A stranger on Facebook thoroughly bitched me out for not being “supportive” of an extremely overweight woman who had written a post expressing her positive body image and her assertions that she “eats healthy” and gets exercise. She regularly posts photos and elaborate descriptions of her meals with all the delight of an enthralled foodie. As I write this, my Facebook news feed contains photos of her Sunday brunch.
The woman is a gaming friend and I can see from her posted photos that her weight is probably well into the mid-300s. I estimate she may be in her early forties. As the body image thread began to flame up with most of the wrath directed at me, a relative of hers messaged me. She told me that extreme obesity has plagued their family and they have relatives who have reached 500lbs, even 700lbs. Some have died from complications of obesity. She worries about her cousin and deals with guilt that despite their family medical history, she doesn’t feel she can talk about it.
I got myself into similar trouble when a friend posted a video of a teenager on one of those “got talent” shows. The teen was over 400lbs and performed an exuberant dance for the judges. While everyone else gushed that the girl was so great, so comfortable with herself with obviously such a positive self-image, I found the video to be profoundly upsetting.
In our culture, discussions of weight and health are one conversation and discussions of body image are something separate. If a person is large and professes to be happy and comfortable with themselves, it is usually considered to be politically incorrect or even rude to express concern for the potential consequences of their weight, now or in the future.
When I read politically-oriented fat acceptance blogs, health is rarely discussed. By the precepts of the Health at Every Size movement, there are presumptions that literally any size body can be a healthy body and that size is not an indicator of health, therefore health is dismissed as a non-issue. People of any size are implored to unconditionally love themselves—and their fat bodies. This is where so-called “fat acceptance” and other politically-focused body image viewpoints actually establish and reinforce exactly what they purport to decry. By requiring that self-acceptance necessitates acceptance of the body’s temporal state, “fat acceptance” inexorably links self-worth with the transitory status of our physical presence. This is taken to the extreme when a person is accused of self-hatred if they express a desire to lose weight.
We must literally reverse the current paradigm by integrating issues of weight, health, and body image while we de-couple the concepts of self-perception and self-worth from body image.
Our sense of ourselves and the value of our humanity deserve to be independent of our physical presence. We’ll give lip service to “beauty on the inside” but then fail to live it. I couldn’t count how many times I was told I was fat because of self-loathing, that I ate as an act of self-torment and self-destruction. I’ve never hated myself, ever. In fact, I’ve always had one hell of an ego! I did, however, deeply hate being fat. In part because I thought it got in the way of being seen for who I really am instead of just “the fat girl.” But that’s a very difficult place for many people to go. Hating yourself for being fat makes as much sense as hating yourself for needing glasses. Your intelligence, your personality, and your abilities are all still yours no matter what size you might be. It is not necessary to accept being fat as a condition of accepting all the things you are. You do not diminish your self-worth if you’re not comfortable with traits of your body that are mutable.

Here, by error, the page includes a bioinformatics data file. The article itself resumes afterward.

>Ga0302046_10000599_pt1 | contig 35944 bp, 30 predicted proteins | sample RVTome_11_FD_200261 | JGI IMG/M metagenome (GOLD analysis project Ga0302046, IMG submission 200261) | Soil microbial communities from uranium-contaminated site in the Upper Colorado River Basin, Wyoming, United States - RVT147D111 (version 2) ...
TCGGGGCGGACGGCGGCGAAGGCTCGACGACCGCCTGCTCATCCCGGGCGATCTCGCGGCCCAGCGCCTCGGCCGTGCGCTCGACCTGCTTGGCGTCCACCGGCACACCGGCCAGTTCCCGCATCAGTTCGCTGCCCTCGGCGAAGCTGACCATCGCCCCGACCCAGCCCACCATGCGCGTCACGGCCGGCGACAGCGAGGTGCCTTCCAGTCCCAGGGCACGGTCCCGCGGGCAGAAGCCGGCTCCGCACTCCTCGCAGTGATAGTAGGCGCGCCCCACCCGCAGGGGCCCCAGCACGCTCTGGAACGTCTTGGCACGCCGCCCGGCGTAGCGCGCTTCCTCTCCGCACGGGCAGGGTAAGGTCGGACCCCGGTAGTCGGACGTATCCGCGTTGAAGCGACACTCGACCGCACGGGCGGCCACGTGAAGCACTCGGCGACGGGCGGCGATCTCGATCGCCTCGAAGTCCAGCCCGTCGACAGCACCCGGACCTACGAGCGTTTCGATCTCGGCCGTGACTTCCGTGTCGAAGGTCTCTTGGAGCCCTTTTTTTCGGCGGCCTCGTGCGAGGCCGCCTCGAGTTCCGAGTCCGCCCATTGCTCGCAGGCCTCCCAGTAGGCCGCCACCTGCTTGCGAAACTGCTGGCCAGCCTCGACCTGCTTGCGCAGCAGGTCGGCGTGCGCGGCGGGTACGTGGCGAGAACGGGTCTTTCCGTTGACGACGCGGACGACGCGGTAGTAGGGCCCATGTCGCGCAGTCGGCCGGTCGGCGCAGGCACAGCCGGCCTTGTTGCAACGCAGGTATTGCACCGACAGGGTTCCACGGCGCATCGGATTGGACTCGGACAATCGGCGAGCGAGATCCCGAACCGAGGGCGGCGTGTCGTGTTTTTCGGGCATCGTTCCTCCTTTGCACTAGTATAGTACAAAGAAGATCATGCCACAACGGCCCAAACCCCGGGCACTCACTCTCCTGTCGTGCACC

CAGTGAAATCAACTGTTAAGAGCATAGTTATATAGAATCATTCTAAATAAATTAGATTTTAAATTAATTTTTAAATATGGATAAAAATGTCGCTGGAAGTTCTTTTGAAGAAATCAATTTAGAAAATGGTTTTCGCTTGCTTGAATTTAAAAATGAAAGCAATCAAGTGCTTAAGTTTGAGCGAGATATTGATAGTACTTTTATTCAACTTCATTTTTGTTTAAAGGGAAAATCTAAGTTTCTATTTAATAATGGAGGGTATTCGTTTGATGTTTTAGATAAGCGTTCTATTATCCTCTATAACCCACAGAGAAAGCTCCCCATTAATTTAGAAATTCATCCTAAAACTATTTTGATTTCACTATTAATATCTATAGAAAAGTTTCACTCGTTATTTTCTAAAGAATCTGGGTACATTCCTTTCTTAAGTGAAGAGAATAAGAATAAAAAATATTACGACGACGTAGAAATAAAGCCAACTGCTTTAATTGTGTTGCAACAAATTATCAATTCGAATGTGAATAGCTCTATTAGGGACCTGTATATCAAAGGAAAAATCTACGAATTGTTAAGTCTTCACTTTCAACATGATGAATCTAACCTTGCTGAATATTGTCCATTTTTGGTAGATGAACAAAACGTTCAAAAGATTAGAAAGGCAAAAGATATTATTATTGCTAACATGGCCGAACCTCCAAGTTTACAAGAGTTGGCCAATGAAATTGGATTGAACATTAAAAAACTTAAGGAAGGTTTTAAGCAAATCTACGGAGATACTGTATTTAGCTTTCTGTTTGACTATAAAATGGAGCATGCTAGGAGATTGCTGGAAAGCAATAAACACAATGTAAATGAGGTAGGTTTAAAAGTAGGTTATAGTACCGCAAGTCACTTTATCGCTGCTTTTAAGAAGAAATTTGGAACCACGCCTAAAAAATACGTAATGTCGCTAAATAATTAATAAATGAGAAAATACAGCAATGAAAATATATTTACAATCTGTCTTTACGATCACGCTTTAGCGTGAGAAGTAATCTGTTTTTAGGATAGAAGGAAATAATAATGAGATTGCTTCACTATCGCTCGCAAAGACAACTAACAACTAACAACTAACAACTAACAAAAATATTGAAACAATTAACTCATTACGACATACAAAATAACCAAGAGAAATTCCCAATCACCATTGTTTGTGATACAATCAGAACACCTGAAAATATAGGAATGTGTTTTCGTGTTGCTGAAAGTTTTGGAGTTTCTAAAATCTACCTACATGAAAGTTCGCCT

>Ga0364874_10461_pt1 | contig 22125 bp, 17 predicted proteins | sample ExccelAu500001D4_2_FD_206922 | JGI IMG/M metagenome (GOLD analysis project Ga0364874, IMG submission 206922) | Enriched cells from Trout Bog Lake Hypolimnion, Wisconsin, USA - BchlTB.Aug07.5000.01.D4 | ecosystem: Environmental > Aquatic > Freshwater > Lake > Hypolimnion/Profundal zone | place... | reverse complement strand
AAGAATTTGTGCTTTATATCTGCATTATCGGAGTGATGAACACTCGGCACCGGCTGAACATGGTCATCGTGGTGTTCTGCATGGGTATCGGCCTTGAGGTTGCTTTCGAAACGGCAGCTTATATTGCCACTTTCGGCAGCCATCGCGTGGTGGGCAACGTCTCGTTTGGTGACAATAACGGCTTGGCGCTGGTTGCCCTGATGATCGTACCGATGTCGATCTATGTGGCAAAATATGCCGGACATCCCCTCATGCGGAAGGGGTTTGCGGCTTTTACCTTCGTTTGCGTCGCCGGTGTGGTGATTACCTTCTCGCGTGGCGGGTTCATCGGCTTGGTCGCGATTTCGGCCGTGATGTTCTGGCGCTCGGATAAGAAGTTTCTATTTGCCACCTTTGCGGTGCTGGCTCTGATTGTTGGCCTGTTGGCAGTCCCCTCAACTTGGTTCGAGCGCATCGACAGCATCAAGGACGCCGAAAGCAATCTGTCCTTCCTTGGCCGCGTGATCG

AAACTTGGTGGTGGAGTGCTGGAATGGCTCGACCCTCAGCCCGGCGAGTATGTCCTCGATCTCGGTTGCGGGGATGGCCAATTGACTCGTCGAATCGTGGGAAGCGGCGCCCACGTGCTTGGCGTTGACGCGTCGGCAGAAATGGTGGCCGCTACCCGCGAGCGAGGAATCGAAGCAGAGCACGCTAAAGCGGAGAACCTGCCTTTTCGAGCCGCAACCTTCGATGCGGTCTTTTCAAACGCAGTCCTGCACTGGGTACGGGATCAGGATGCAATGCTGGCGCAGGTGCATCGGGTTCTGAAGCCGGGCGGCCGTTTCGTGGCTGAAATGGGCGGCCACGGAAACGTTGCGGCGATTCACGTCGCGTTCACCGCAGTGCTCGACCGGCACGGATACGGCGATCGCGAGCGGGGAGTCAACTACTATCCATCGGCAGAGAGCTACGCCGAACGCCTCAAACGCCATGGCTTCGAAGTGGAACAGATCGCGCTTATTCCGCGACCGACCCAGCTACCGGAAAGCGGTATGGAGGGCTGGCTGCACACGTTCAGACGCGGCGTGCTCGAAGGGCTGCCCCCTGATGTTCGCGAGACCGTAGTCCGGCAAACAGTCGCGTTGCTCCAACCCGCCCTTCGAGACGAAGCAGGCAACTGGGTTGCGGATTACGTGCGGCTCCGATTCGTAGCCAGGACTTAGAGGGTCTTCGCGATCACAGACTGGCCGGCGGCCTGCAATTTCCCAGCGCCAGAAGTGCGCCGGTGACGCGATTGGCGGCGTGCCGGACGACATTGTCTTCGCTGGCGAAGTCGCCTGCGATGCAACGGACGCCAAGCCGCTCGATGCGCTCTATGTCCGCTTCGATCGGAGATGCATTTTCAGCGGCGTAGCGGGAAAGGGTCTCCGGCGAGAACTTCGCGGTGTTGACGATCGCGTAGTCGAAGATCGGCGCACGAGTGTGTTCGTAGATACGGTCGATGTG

Overweight presents health threats and physical limitations. Marilyn Wann has been reported to weigh 270lbs at 5’4″. At 47 years old, she’s closer to the time when her body may begin to rebel against the excess weight she’s been carrying than the legions of women who took up the HAES philosophy in the past two decades. If she’s able to advance into her fifties free of health issues, we can acknowledge that she possesses great genes indeed. She’ll be very fortunate. Wann is the heroine to the “fat-o-sphere,” a broad community of bloggers who began to write about issues of fat acceptance in the early 2000s. A significant percentage of them will be entering their thirties and forties by now. I continue to wait and wonder what will happen when metabolic syndrome and obesity-related conditions begin to descend upon a percentage of them and they have difficulty being so positive and accepting of their bodies anymore.
So what do we think of a 40-something, 300lb-plus woman with a family history of obesity-related health issues who posts pictures of food like a grandmother doting on her babies? What are we to think of a teenager whose young body has had to manage puberty and grow and develop under the burden of hundreds of pounds of excess weight? We’re not supportive if we don’t gush that they’re beautiful just the way they are? I can’t do it. I can’t ignore what I know is more than likely in their futures. I can’t ignore it because I know the wave of fear that comes over you when a nurse checks your blood pressure and both numbers are three digits. Yes, there’s always the rebuttal that health concerns are just an excuse but I do not believe that in their heart of hearts that very fat people are honestly, truly, utterly happy with a very fat body.
Body image becomes less problematic if we are willing to address weight and health while releasing the tangled-up judgmental talk of beauty, self-perception, and self-worth. We have to be willing to talk about it and we can if we embrace the greatest acceptance—that the value of our humanity is a singular, independent constant.